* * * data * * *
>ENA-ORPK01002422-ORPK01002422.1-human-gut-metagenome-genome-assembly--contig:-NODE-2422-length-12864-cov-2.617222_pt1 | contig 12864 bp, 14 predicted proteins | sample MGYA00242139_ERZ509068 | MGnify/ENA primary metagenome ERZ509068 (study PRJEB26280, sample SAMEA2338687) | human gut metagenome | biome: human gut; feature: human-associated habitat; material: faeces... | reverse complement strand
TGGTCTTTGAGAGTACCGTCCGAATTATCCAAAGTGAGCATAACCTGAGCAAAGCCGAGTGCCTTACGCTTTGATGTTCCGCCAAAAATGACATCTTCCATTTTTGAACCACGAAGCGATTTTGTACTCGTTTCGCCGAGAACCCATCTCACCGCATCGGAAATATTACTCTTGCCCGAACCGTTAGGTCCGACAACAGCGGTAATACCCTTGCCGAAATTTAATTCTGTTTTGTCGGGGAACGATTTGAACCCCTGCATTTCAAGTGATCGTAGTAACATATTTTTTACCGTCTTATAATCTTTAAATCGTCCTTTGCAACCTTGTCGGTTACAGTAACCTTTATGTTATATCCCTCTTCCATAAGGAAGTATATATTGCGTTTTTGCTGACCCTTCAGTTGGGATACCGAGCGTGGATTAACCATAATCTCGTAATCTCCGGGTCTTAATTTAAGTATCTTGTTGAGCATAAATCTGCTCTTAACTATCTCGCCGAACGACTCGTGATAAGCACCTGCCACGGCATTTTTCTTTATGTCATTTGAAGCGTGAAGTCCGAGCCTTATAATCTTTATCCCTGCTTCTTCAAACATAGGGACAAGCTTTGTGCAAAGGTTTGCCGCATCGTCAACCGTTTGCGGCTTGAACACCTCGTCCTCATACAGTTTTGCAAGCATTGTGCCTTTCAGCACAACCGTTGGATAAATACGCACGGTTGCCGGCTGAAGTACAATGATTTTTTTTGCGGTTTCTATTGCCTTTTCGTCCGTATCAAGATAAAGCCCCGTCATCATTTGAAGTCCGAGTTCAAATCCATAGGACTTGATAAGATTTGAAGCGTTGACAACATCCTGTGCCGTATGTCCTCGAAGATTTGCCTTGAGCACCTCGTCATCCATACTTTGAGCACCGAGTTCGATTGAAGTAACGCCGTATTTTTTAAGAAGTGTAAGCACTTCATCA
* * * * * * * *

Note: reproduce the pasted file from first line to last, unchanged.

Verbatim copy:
>ENA-ORPK01002422-ORPK01002422.1-human-gut-metagenome-genome-assembly--contig:-NODE-2422-length-12864-cov-2.617222_pt1 | contig 12864 bp, 14 predicted proteins | sample MGYA00242139_ERZ509068 | MGnify/ENA primary metagenome ERZ509068 (study PRJEB26280, sample SAMEA2338687) | human gut metagenome | biome: human gut; feature: human-associated habitat; material: faeces... | reverse complement strand
TGGTCTTTGAGAGTACCGTCCGAATTATCCAAAGTGAGCATAACCTGAGCAAAGCCGAGTGCCTTACGCTTTGATGTTCCGCCAAAAATGACATCTTCCATTTTTGAACCACGAAGCGATTTTGTACTCGTTTCGCCGAGAACCCATCTCACCGCATCGGAAATATTACTCTTGCCCGAACCGTTAGGTCCGACAACAGCGGTAATACCCTTGCCGAAATTTAATTCTGTTTTGTCGGGGAACGATTTGAACCCCTGCATTTCAAGTGATCGTAGTAACATATTTTTTACCGTCTTATAATCTTTAAATCGTCCTTTGCAACCTTGTCGGTTACAGTAACCTTTATGTTATATCCCTCTTCCATAAGGAAGTATATATTGCGTTTTTGCTGACCCTTCAGTTGGGATACCGAGCGTGGATTAACCATAATCTCGTAATCTCCGGGTCTTAATTTAAGTATCTTGTTGAGCATAAATCTGCTCTTAACTATCTCGCCGAACGACTCGTGATAAGCACCTGCCACGGCATTTTTCTTTATGTCATTTGAAGCGTGAAGTCCGAGCCTTATAATCTTTATCCCTGCTTCTTCAAACATAGGGACAAGCTTTGTGCAAAGGTTTGCCGCATCGTCAACCGTTTGCGGCTTGAACACCTCGTCCTCATACAGTTTTGCAAGCATTGTGCCTTTCAGCACAACCGTTGGATAAATACGCACGGTTGCCGGCTGAAGTACAATGATTTTTTTTGCGGTTTCTATTGCCTTTTCGTCCGTATCAAGATAAAGCCCCGTCATCATTTGAAGTCCGAGTTCAAATCCATAGGACTTGATAAGATTTGAAGCGTTGACAACATCCTGTGCCGTATGTCCTCGAAGATTTGCCTTGAGCACCTCGTCATCCATACTTTGAGCACCGAGTTCGATTGAAGTAACGCCGTATTTTTTAAGAAGTGTAAGCACTTCATCA